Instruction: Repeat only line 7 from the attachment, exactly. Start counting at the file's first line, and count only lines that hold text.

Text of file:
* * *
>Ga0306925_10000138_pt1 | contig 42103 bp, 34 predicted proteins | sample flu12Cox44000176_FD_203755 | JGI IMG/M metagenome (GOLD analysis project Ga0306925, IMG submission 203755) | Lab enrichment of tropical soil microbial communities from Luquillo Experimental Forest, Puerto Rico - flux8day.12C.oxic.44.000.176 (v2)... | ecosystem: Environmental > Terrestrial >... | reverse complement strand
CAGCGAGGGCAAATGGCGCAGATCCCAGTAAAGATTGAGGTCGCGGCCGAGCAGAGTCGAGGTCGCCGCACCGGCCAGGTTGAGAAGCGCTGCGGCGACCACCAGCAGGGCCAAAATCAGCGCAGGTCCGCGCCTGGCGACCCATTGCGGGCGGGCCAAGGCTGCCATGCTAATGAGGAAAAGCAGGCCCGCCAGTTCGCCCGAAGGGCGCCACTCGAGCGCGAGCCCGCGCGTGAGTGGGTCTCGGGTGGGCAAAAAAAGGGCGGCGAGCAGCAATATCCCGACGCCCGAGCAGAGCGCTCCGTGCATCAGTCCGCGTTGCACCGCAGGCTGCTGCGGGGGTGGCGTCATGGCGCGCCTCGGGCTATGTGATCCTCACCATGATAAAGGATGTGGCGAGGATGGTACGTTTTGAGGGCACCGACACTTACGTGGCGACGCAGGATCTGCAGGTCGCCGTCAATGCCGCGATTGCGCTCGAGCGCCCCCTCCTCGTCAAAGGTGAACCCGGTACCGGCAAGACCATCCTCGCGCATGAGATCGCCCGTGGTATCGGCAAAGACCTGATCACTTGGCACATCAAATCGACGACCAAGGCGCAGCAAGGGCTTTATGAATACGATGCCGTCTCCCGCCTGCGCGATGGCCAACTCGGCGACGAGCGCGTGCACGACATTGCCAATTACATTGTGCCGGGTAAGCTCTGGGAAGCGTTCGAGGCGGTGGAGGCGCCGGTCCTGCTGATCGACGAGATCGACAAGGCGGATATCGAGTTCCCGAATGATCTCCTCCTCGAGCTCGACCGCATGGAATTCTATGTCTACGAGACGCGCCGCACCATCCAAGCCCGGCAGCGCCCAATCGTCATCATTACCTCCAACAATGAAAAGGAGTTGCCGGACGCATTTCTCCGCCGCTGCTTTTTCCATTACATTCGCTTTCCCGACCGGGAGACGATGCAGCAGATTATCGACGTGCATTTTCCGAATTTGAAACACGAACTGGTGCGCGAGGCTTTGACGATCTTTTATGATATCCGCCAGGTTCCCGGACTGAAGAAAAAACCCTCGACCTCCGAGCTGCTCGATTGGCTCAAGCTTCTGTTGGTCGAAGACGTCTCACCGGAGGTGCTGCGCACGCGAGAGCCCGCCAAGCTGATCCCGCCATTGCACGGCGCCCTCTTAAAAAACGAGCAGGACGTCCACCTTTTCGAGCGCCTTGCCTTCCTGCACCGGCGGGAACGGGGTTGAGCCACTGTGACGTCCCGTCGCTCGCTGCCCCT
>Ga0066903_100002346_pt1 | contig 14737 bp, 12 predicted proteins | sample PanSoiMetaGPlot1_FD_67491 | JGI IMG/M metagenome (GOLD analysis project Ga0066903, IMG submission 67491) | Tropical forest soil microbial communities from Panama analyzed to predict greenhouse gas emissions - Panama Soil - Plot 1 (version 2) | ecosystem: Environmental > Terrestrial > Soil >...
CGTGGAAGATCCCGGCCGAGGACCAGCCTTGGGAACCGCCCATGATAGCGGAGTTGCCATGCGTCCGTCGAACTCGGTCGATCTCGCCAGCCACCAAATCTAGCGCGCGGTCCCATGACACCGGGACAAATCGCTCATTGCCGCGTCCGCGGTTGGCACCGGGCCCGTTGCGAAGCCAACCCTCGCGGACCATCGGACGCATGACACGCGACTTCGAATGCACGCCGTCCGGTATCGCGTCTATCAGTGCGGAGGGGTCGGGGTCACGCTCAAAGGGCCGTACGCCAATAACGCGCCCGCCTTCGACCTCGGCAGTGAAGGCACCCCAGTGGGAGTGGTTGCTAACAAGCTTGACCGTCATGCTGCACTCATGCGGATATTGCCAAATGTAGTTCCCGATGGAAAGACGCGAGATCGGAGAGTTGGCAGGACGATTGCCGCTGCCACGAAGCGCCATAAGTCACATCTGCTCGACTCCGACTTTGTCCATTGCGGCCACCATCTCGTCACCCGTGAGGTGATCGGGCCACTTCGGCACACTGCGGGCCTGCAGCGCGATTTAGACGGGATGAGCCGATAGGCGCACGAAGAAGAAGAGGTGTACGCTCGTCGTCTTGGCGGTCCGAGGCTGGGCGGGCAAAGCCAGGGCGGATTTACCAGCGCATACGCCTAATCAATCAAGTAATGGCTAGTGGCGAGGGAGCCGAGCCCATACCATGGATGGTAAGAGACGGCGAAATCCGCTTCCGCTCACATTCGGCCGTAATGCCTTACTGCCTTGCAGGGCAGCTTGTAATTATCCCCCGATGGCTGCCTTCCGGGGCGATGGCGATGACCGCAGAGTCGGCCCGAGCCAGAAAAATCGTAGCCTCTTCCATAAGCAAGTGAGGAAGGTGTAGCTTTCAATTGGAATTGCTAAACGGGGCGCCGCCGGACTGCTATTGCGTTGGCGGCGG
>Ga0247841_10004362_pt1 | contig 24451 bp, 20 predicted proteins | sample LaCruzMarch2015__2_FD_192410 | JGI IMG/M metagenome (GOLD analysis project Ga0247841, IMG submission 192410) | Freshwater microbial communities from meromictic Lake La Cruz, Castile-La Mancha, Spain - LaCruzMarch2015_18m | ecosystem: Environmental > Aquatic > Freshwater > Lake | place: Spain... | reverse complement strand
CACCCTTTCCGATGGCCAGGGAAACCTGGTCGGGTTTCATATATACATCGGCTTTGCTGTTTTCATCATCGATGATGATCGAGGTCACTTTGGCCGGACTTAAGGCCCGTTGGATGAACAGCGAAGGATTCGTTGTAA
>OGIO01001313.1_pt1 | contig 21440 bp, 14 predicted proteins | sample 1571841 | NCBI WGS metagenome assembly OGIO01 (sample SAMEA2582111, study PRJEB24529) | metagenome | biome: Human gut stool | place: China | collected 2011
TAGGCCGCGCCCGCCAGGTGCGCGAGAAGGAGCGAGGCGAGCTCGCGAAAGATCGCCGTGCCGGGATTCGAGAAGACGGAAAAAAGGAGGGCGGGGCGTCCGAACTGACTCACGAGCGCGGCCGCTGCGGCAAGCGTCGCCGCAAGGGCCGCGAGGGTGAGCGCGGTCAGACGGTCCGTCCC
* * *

>OGIO01001313.1_pt1 | contig 21440 bp, 14 predicted proteins | sample 1571841 | NCBI WGS metagenome assembly OGIO01 (sample SAMEA2582111, study PRJEB24529) | metagenome | biome: Human gut stool | place: China | collected 2011